(From left to right) Suchintan Chatterjee, partner at Deloitte India; Sudin Baraokar, chief mentor of BankChain Alliance; Leslie D’Monte, national technology editor of Mint; Ritesh Pai, chief digital officer of Yes Bank; Bhavesh Gupta, CEO of Clix Capital Services; and Venkatesh Hariharan, director (fintech) at iSpirt, at the Mint Fintech Summit 2018 in Bengaluru.
(From left to right) Suchintan Chatterjee, partner at Deloitte India; Sudin Baraokar, chief mentor of BankChain Alliance; Leslie D’Monte, national technology editor of Mint; Ritesh Pai, chief digital officer of Yes Bank; Bhavesh Gupta, CEO of Clix Capital Services; and Venkatesh Hariharan, director (fintech) at iSpirt, at the Mint Fintech Summit 2018 in Bengaluru.

Future is where both banks, fintechs collaborate

In thelong-term,banks that have best constellation of tie-ups with fintech start-ups will have competitive edge, say panellists at Mint Fintech Summit

Bengaluru: Banks have begun outsourcing core banking features such as loans, payments and credit risk underwriting to fintech start-ups. While fintech start-ups provide a better payment experience with a superior user interface and faster processing, banks can provide them with a stronger foundation to stand on, noted banking and fintech experts during a panel discussion at the Mint Fintech Summit 2018 held in Bengaluru last month. The very future of fintech companies, in fact, will be a blend of co-creation with banks and the use of emerging technologies, the experts agreed.

The panellists were Ritesh Pai, chief digital officer of Yes Bank Ltd; Sudin Baraokar, chief mentor of BankChain Alliance; Bhavesh Gupta, chief executive officer of Clix Capital Services Pvt. Ltd; Venkatesh Hariharan, director (fintech) at iSpirt; and Suchintan Chatterjee, partner at Deloitte India. The discussion was moderated by Leslie D’Monte, national technology editor of Mint. Edited excerpts:

Banks are good at areas to do with regulation, governance, audit, settlement, reconciliation and they have the much needed plumbing pipes…for fintechs to play their strength, said Pai.

The payments segment has seen the first set of partnerships between tech start-ups and banks, and that more such partnerships can be expected across robo-advisory and wealth advisory segments, Pai added.

India’s core banking processes around 24,000 transactions per second and 1.5 billion transactions per day. That capacity may increase multifold over the years as technologies such as blockchain seem promising to traditional banks, said BankChain Alliance’s Baraokar.

More than 20 banks have already signed a coalition to explore, build and implement blockchain solutions under an alliance named BankChain formed in February 2017. BankChain already has big names like State Bank of India, ICICI Bank Ltd, Kotak Mahindra Bank Ltd, HDFC Bank Ltd and Yes Bank Ltd, among others.

“A fintech can leverage blockchain and overnight virtually build an entire financial superstore. Fintechs can itself become a bank or become a trusted aggregator to the entire ecosystem. The future is where both banks and fintechs can collaborate," Baraokar said.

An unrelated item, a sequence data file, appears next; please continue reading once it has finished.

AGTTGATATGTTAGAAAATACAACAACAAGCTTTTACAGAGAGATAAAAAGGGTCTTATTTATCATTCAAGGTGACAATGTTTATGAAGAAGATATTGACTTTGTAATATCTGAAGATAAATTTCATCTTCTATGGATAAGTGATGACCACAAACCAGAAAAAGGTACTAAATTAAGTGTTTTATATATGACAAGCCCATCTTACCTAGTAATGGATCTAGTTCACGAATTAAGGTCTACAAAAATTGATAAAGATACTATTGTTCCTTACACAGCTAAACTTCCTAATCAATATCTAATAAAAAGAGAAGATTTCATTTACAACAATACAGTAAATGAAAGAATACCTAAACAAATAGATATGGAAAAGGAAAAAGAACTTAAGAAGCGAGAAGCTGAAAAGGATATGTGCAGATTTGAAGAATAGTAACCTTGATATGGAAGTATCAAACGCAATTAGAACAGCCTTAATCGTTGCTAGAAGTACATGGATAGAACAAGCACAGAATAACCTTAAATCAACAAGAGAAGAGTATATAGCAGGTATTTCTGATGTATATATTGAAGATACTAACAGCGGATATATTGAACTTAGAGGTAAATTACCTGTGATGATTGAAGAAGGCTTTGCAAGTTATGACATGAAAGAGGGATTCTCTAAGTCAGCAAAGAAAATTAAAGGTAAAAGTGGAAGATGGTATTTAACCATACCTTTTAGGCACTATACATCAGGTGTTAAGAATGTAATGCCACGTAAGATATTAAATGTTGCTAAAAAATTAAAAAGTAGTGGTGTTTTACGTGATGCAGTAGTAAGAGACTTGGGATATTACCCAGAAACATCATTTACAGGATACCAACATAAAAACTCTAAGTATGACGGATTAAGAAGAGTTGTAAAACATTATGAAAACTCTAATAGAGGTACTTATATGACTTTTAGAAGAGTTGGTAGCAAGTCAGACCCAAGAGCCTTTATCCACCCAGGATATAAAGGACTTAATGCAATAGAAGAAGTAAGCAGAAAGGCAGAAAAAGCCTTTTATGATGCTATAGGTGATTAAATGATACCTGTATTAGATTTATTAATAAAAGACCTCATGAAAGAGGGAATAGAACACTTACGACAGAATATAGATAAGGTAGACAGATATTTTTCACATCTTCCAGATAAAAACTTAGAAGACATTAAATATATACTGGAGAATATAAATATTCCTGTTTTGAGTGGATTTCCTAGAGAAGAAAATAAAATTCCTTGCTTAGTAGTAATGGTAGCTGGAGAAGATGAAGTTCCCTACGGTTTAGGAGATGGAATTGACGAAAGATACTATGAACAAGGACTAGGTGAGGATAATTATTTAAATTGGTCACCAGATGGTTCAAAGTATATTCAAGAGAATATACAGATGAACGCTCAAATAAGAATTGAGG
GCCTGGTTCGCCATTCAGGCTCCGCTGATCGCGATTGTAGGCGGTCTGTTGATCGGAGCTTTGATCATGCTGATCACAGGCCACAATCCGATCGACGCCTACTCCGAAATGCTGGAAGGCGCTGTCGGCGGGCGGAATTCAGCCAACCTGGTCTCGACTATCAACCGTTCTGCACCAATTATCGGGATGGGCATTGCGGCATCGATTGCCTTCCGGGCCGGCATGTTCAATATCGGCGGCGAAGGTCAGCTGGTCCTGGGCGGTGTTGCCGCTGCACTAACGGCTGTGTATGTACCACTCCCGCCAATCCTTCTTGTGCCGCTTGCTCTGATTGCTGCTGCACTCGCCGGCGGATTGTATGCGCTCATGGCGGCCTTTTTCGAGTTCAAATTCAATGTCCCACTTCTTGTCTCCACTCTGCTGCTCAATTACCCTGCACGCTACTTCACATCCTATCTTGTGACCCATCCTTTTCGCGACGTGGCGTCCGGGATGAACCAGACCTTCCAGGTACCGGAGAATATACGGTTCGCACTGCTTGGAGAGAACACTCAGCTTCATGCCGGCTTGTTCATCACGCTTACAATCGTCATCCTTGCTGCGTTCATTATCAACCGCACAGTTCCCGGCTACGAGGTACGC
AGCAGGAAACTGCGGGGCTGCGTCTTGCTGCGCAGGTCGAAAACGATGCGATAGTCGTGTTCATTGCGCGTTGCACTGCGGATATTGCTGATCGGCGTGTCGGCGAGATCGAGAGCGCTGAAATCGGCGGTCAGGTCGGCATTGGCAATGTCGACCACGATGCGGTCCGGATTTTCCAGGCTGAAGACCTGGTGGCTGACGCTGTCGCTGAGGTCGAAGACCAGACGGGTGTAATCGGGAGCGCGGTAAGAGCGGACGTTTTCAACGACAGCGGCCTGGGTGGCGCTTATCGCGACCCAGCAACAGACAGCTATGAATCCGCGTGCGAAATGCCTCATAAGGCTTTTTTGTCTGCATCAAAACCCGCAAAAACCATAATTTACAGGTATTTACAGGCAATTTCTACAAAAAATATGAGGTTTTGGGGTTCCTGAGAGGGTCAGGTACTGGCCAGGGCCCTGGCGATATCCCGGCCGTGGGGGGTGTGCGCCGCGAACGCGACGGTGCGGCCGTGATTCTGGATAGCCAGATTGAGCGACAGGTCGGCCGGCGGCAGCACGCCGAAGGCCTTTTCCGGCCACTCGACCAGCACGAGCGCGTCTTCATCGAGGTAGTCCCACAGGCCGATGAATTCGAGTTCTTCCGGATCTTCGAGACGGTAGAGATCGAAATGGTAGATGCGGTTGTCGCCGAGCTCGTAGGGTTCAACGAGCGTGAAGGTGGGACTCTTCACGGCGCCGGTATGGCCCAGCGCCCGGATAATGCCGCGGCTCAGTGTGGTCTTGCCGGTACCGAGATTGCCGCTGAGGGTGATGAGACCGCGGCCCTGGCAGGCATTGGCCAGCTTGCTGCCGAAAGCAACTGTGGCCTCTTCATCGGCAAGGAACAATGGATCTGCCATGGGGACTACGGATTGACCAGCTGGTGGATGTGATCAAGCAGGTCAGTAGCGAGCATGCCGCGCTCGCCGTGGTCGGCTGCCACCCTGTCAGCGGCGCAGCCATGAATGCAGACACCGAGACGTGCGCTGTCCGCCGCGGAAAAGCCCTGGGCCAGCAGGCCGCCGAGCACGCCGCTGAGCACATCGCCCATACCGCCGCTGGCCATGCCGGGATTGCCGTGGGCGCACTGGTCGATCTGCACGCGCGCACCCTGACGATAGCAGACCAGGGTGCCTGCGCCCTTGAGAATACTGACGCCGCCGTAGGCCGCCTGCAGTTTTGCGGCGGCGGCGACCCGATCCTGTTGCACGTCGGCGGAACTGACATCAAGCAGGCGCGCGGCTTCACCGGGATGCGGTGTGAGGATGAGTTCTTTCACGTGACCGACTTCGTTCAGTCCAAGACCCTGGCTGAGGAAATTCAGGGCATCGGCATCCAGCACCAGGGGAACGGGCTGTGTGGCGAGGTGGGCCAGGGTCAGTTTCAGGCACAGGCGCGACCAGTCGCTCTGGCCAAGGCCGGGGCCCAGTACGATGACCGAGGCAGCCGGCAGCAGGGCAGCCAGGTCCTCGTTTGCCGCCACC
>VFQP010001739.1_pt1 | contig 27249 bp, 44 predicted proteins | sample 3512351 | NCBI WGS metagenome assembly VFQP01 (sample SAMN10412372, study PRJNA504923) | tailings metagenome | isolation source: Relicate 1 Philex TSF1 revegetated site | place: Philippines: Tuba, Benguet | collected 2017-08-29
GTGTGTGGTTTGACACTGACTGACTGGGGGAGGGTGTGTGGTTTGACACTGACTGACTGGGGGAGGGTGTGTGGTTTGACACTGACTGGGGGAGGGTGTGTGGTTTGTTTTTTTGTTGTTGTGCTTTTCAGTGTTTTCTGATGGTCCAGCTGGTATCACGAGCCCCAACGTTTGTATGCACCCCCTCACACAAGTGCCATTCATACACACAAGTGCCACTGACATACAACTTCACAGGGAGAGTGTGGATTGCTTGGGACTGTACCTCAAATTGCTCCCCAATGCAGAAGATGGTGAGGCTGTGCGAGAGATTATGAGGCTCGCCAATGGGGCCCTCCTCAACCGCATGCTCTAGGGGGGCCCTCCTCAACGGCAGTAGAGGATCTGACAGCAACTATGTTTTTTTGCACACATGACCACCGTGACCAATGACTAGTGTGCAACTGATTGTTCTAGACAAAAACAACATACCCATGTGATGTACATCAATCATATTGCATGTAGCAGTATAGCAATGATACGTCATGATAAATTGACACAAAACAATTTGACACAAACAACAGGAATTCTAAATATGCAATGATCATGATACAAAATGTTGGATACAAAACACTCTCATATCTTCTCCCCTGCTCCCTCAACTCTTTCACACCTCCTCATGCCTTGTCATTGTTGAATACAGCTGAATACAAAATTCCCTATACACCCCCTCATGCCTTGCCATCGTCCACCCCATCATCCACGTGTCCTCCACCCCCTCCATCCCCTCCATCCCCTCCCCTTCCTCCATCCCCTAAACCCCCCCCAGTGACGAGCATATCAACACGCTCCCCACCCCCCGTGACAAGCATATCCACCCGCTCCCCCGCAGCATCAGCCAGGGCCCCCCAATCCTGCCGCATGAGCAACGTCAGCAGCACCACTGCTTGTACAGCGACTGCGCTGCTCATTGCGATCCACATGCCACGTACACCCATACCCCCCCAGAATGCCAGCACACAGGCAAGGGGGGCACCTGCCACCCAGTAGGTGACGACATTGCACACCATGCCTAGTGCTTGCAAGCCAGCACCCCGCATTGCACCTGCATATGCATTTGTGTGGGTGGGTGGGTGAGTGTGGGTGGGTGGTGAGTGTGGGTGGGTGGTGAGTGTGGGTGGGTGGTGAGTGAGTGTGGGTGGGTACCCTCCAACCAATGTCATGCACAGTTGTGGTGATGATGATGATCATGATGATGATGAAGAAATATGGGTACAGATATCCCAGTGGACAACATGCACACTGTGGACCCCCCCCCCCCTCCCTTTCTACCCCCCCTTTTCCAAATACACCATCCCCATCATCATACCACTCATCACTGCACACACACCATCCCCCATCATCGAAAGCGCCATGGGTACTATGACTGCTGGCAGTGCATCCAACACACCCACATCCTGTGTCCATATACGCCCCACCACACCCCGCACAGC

Clix Capital Gupta said fintechs are just starting to scratch the surface of the banking industry, having only touched around 5% of the entire credit market. “Over the next 12-14 months, you will see a big tipping point happening in this (lending) space, where there will be one-three people (companies) who will break through the clutter, and that breakthrough is going to happen through adoption (of partnerships with banks)," Gupta added.

While experimenting with new technologies such as blockchain does hold promise for banks, in order to really make a compelling case to their stakeholders, it is important to take a leap of faith some panellists said.

For instance, if a bank decides to back its new technology strategy with a 1,000-crore investment, and really goes all-out and implements machine learning and distributor ledger technology, then there is a definite return on investment, said Gupta.

Banks need open application programming interfaces (APIs) and sandboxes that are permissionless, where start-ups can come and build products on top of APIs. Over long term, banks that have best constellation of tie-ups with start-ups will have the competitive advantage, iSpirt’S Hariharan said.

The road ahead for banks and fintechs is clear, but tech start-ups require a free and unrestricted environment to beta test their ideas, which at times cannot be tested commercially either due to regulatory restrictions or because of shortage of resources.

In these cases, the best way forward is to test products in a sandbox—a testing environment that allows isolated execution of code, away from main servers and systems, and in turn, away from the commercial market. In the long term, banks that have the best constellation of partnerships with fintech start-ups will be those that will end up with a definitive competitive edge, the panel of experts said.

"The fintechs that will survive are those who can differentiate because it is becoming crowded and there are a lot of ‘me too’ models coming in," said Deloitte’s Chatterjee.

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